Sudden cardiac arrest is third-leading cause of disease-related health loss

Groundbreaking research from UAB shows that out-of-hospital cardiac arrest is the third leading cause of years lost and years lived with a disability due to a disease. 

AHAcouteJoomlaOut-of-hospital cardiac arrest was the third leading cause of health loss due to disease in the United States behind ischemic heart disease and low back/neck pain in 2016, according to new research in Circulation: Cardiovascular Quality and Outcomes, an American Heart Association journal. The study was led by researchers in the Department of Emergency Medicine, School of Medicine, at the University of Alabama at Birmingham.

This groundbreaking study is the first to estimate disability-adjusted life years, or DALY, among victims of non-traumatic out-of-hospital cardiac arrest survivors in the United States. DALY measures the sum of years of life lost prematurely and years lived with disability due to a disease.

Cardiac arrest is an abrupt loss of the heart’s ability to pump, which leads to death within minutes if not treated. While it is known that sudden cardiac arrest is the third leading cause of death in the United States, responsible for more than 450,000 deaths annually, its effect on years lost to premature death and disability is currently unknown.

Using the national CARES — Cardiac Arrest Registry to Enhance Survival — database, researchers examined 59,752 cases of adult, non-traumatic, Emergency Medical Services-treated out-of-hospital cardiac arrest from 2016.  

Among the findings:

  • Disability-adjusted life year rates for out-of-hospital cardiac arrest were 1,347 per 100,000 individuals, ranking it as the third leading cause of health loss due to disease in the United States behind ischemic heart disease (2,447) and low back and neck pain (1,565).
  • Individuals who experienced out-of-hospital cardiac arrest lost an average of 20.1 healthy years.
  • At the national level, this resulted in 4.3 million healthy life years lost, representing 4.5 percent of total DALY in the country

Researchers also measured the effects of bystander intervention – CPR and automated external defibrillator application – on the disease burden of out-of-hospital cardiac arrest. Focusing their analysis on a subpopulation of bystander-witnessed out-of-hospital cardiac arrest events, researchers found that on a national level survival to hospital discharge was higher for those who received bystander CPR than for those who did not (21.5 percent vs. 12.9 percent). Bystander CPR alone was associated with 25,317 healthy life years saved and CPR paired with AED defibrillation was associated with 35,407 healthy life years saved.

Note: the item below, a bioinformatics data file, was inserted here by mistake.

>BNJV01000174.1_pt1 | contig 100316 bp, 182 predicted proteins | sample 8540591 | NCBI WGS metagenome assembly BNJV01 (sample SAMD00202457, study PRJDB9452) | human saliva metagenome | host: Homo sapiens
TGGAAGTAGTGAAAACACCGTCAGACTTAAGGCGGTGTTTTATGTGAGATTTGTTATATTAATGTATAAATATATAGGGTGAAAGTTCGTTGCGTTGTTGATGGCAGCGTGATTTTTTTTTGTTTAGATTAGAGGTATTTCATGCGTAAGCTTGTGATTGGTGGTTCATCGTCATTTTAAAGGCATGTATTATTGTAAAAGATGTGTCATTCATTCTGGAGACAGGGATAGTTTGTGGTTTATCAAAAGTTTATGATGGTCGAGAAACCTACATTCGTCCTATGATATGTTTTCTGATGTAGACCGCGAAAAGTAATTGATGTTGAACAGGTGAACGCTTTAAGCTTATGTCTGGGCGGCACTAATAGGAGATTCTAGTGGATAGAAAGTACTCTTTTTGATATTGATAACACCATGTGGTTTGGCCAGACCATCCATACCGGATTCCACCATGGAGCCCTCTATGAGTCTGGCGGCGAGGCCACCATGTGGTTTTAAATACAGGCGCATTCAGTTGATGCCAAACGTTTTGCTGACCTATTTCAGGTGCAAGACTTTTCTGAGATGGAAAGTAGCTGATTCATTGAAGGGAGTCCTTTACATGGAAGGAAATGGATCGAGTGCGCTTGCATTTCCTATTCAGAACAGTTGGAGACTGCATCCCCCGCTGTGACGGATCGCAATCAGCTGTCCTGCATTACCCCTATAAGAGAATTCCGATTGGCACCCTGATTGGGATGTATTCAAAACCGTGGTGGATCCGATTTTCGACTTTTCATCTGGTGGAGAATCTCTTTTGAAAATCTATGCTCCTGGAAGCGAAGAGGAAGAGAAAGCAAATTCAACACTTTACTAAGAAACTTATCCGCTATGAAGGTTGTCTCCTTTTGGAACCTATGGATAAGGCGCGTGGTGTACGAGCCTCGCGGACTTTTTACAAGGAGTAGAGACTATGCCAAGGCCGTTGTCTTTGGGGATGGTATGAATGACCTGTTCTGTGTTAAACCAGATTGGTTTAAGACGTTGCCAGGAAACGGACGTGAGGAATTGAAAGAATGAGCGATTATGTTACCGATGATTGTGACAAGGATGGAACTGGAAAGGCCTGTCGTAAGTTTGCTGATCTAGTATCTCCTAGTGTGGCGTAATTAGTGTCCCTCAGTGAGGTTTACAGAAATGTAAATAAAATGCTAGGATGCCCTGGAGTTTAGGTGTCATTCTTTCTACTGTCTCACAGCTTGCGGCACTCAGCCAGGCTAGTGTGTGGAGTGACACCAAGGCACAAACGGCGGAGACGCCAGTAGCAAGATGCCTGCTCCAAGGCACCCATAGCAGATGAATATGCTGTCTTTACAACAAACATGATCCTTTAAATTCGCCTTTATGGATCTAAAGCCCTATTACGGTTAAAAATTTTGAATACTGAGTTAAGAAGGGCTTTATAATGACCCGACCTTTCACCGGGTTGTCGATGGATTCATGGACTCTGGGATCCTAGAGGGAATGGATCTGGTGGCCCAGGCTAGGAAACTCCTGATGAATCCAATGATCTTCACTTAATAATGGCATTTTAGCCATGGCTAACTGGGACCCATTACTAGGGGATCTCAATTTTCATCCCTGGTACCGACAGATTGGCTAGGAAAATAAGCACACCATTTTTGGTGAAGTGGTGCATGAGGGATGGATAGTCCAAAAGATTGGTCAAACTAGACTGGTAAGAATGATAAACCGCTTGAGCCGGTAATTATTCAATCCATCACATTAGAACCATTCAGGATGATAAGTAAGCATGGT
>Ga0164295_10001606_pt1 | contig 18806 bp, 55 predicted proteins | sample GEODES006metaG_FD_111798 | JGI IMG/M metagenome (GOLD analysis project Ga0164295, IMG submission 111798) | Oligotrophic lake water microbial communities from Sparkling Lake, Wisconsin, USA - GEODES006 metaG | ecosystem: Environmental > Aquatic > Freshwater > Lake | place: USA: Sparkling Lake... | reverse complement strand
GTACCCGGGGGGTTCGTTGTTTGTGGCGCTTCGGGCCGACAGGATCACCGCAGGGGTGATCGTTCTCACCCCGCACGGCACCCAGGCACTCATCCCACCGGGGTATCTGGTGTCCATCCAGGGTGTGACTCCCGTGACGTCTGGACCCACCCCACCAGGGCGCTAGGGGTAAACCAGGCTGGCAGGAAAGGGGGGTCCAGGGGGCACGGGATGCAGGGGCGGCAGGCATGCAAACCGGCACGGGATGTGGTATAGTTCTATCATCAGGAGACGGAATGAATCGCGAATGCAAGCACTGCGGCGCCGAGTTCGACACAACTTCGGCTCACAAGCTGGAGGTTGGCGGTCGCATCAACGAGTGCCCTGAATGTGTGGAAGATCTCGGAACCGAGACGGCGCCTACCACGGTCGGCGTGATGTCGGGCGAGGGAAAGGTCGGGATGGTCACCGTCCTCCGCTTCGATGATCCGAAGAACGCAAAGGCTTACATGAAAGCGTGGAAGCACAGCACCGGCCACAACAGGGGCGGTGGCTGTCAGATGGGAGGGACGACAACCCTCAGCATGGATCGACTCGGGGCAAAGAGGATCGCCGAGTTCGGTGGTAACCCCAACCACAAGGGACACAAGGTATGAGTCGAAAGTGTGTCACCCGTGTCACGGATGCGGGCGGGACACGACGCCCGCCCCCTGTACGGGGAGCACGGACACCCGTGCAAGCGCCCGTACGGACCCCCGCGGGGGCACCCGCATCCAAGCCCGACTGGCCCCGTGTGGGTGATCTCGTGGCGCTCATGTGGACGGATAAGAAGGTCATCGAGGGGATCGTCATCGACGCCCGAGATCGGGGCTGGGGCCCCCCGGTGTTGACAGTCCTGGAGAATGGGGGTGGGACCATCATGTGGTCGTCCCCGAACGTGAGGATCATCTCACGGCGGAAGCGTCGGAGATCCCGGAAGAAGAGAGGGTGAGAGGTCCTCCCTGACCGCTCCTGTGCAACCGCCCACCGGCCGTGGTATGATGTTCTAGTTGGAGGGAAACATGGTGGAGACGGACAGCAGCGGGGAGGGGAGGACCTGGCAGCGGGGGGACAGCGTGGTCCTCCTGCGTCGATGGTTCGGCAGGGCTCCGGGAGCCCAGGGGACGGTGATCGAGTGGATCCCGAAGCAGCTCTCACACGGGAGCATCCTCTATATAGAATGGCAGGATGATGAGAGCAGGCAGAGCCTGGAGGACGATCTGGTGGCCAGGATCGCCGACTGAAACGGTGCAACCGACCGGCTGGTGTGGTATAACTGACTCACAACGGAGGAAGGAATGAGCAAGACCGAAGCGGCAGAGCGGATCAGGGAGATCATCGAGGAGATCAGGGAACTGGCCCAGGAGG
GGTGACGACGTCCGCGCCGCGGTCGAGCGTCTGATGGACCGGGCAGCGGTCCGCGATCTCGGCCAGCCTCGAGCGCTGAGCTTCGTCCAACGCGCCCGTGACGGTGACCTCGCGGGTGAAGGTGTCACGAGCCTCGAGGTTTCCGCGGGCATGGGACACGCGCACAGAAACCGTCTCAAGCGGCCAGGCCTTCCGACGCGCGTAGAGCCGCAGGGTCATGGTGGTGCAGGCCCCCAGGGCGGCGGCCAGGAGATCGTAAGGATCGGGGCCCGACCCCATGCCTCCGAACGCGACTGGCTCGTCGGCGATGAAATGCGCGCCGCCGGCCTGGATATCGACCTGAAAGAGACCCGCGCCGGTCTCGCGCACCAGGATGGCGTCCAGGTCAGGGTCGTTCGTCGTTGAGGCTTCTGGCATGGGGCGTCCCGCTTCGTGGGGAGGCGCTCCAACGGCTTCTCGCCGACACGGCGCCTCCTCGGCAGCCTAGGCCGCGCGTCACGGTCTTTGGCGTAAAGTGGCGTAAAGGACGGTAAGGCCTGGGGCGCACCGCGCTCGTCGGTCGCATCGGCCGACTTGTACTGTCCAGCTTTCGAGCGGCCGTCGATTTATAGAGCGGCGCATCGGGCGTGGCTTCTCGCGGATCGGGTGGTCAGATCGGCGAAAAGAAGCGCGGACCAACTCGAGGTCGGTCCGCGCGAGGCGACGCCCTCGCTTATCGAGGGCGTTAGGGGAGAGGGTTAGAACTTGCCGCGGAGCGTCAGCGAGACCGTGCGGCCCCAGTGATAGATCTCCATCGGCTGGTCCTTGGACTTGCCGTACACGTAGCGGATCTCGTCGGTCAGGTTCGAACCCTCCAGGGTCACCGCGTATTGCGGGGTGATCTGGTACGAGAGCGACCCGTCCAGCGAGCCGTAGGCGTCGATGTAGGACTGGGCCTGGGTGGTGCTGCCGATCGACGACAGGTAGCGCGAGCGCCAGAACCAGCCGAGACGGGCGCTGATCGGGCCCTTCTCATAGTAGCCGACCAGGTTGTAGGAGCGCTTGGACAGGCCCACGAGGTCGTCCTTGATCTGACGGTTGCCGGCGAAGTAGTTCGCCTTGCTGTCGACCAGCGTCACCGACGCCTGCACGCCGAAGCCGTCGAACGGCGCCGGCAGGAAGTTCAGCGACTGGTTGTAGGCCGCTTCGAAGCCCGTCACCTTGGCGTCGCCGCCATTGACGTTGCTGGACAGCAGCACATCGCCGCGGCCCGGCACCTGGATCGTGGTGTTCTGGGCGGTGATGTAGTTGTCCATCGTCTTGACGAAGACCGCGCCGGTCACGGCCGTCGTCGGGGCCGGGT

“The majority of cardiac arrests occur outside of the hospital, and our results show that bystander interventions reduce death and disability, underscoring the importance of bystander CPR and AED education, as well as national cardiac arrest surveillance,” said Ryan A. Coute, D.O., lead study author and Emergency Medicine resident at the University of Alabama at Birmingham.

Furthermore, the researchers hope that this study may help focus public health policies, resources and future research on resuscitation science.

“Cardiac arrest is unique because survival is dependent on the timely response of bystanders, medical dispatch, EMS personnel, physicians and hospital staff,” Coute said. “We hope that the results of our study provide an opportunity to emphasize the fact that ‘cardiac arrest’ and ‘heart attack’ are not synonymous. Our results may also help inform funding agencies and policy makers regarding how to best utilize limited resources to improve public health.”

The researchers noted that women tended to have higher DALY values than men, as well as Caucasians compared to African Americans. Additionally, Hispanic race was associated with higher DALY compared with Caucasians.

“This is an important study that breaks new ground in our understanding of the toll that out-of-hospital cardiac arrest has on society,” said Michael Kurz, M.D., an associate professor of emergency medicine at UAB and a study co-author. “It is particularly significant that the research was led by Dr. Coute, a young investigator who was recruited to UAB for residency to prepare for a research career in resuscitation science — a somewhat overlooked field, but one that holds tremendous promise for improving the health and lives of millions of Americans.”   

Co-authors are Brian H. Nathanson, Ph.D., OptiStatim LLC; Ashish Panchal, M.D., Ph.D., Ohio State University;  Michael C. Kurz, M.D., UAB; Nathan L. Haas, M.D., University of Michigan;  Bryan McNally, M.D., Emory University; Robert W. Neumar, M.D., Ph.D., University of Michigan; and Timothy J. Mader, M.D., University of Massachusetts Medical School–Baystate.